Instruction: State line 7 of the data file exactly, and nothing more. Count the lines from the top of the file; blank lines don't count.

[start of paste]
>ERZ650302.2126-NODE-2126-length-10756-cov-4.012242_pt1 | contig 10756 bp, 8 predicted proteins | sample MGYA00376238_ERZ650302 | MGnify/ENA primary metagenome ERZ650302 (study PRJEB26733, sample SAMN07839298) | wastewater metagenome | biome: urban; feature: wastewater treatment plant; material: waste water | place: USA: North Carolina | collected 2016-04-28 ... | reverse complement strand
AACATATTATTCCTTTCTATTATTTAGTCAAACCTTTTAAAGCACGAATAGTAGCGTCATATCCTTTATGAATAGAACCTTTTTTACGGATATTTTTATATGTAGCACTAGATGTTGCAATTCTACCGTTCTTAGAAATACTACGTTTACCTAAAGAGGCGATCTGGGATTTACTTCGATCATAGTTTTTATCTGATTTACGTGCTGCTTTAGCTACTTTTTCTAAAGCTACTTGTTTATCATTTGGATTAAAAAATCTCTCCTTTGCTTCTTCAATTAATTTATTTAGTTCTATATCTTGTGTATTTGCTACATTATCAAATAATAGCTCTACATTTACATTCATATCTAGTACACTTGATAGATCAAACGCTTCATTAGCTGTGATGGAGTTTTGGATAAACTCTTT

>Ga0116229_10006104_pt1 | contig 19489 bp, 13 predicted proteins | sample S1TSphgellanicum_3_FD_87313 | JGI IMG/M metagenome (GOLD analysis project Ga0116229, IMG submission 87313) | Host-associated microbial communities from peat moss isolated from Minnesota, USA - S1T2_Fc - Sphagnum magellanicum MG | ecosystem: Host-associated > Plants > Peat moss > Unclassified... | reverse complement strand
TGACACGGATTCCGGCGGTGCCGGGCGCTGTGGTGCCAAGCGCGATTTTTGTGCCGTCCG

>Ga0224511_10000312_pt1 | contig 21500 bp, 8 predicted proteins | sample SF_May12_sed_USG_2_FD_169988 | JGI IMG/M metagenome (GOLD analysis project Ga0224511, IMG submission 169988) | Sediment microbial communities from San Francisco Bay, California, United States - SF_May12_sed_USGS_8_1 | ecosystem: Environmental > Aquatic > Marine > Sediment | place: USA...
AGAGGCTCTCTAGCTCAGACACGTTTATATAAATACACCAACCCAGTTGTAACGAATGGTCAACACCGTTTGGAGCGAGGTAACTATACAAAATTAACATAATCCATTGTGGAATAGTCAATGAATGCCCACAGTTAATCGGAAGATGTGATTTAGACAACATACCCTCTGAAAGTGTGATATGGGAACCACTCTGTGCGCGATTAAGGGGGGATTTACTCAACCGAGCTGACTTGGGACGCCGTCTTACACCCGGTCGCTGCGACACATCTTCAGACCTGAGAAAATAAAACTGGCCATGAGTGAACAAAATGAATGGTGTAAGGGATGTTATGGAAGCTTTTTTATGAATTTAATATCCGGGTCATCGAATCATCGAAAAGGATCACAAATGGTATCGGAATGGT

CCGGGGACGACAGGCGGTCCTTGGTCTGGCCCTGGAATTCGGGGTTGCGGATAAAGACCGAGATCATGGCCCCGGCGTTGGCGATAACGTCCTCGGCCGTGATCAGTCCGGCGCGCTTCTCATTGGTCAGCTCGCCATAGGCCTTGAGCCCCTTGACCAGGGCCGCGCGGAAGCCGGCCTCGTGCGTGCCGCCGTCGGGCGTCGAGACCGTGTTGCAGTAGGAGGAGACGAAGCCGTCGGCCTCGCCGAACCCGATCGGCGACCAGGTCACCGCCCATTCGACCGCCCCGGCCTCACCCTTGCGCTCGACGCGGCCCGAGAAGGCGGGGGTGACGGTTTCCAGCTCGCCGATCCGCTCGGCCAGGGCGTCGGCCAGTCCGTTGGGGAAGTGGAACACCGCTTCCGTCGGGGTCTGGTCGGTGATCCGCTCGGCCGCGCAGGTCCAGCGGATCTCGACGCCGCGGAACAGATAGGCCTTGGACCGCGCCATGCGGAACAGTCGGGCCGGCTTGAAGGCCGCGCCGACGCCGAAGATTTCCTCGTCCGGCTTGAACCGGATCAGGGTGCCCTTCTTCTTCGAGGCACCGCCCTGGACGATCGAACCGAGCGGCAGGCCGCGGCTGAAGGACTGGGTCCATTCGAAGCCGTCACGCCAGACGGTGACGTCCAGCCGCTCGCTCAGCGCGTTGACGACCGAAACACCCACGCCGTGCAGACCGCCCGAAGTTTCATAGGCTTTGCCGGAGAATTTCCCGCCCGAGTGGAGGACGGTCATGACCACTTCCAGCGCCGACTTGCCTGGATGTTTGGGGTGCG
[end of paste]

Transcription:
CCGGGGACGACAGGCGGTCCTTGGTCTGGCCCTGGAATTCGGGGTTGCGGATAAAGACCGAGATCATGGCCCCGGCGTTGGCGATAACGTCCTCGGCCGTGATCAGTCCGGCGCGCTTCTCATTGGTCAGCTCGCCATAGGCCTTGAGCCCCTTGACCAGGGCCGCGCGGAAGCCGGCCTCGTGCGTGCCGCCGTCGGGCGTCGAGACCGTGTTGCAGTAGGAGGAGACGAAGCCGTCGGCCTCGCCGAACCCGATCGGCGACCAGGTCACCGCCCATTCGACCGCCCCGGCCTCACCCTTGCGCTCGACGCGGCCCGAGAAGGCGGGGGTGACGGTTTCCAGCTCGCCGATCCGCTCGGCCAGGGCGTCGGCCAGTCCGTTGGGGAAGTGGAACACCGCTTCCGTCGGGGTCTGGTCGGTGATCCGCTCGGCCGCGCAGGTCCAGCGGATCTCGACGCCGCGGAACAGATAGGCCTTGGACCGCGCCATGCGGAACAGTCGGGCCGGCTTGAAGGCCGCGCCGACGCCGAAGATTTCCTCGTCCGGCTTGAACCGGATCAGGGTGCCCTTCTTCTTCGAGGCACCGCCCTGGACGATCGAACCGAGCGGCAGGCCGCGGCTGAAGGACTGGGTCCATTCGAAGCCGTCACGCCAGACGGTGACGTCCAGCCGCTCGCTCAGCGCGTTGACGACCGAAACACCCACGCCGTGCAGACCGCCCGAAGTTTCATAGGCTTTGCCGGAGAATTTCCCGCCCGAGTGGAGGACGGTCATGACCACTTCCAGCGCCGACTTGCCTGGATGTTTGGGGTGCG